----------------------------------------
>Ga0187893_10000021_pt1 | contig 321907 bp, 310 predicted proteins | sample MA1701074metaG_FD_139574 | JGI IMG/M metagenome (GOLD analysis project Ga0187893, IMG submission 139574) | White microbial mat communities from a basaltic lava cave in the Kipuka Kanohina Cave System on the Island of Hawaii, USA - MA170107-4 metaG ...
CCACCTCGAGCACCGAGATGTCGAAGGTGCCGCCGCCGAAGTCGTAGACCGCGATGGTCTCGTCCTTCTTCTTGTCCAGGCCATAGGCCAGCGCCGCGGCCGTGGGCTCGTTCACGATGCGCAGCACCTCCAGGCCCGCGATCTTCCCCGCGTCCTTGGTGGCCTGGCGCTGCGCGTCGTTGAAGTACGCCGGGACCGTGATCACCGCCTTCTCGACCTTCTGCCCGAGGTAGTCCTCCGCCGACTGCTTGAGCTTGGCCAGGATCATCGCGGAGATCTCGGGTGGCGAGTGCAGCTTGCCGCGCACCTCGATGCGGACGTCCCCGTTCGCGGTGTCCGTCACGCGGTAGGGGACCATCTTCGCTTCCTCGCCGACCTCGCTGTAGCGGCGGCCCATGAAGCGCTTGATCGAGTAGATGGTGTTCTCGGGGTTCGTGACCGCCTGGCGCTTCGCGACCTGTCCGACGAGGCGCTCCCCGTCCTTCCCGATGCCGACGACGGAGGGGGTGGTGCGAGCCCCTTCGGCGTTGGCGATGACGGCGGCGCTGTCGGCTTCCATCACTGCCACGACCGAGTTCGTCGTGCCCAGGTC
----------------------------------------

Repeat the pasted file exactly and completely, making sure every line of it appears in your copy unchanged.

>Ga0187893_10000021_pt1 | contig 321907 bp, 310 predicted proteins | sample MA1701074metaG_FD_139574 | JGI IMG/M metagenome (GOLD analysis project Ga0187893, IMG submission 139574) | White microbial mat communities from a basaltic lava cave in the Kipuka Kanohina Cave System on the Island of Hawaii, USA - MA170107-4 metaG ...
CCACCTCGAGCACCGAGATGTCGAAGGTGCCGCCGCCGAAGTCGTAGACCGCGATGGTCTCGTCCTTCTTCTTGTCCAGGCCATAGGCCAGCGCCGCGGCCGTGGGCTCGTTCACGATGCGCAGCACCTCCAGGCCCGCGATCTTCCCCGCGTCCTTGGTGGCCTGGCGCTGCGCGTCGTTGAAGTACGCCGGGACCGTGATCACCGCCTTCTCGACCTTCTGCCCGAGGTAGTCCTCCGCCGACTGCTTGAGCTTGGCCAGGATCATCGCGGAGATCTCGGGTGGCGAGTGCAGCTTGCCGCGCACCTCGATGCGGACGTCCCCGTTCGCGGTGTCCGTCACGCGGTAGGGGACCATCTTCGCTTCCTCGCCGACCTCGCTGTAGCGGCGGCCCATGAAGCGCTTGATCGAGTAGATGGTGTTCTCGGGGTTCGTGACCGCCTGGCGCTTCGCGACCTGTCCGACGAGGCGCTCCCCGTCCTTCCCGATGCCGACGACGGAGGGGGTGGTGCGAGCCCCTTCGGCGTTGGCGATGACGGCGGCGCTGTCGGCTTCCATCACTGCCACGACCGAGTTCGTCGTGCCCAGGTC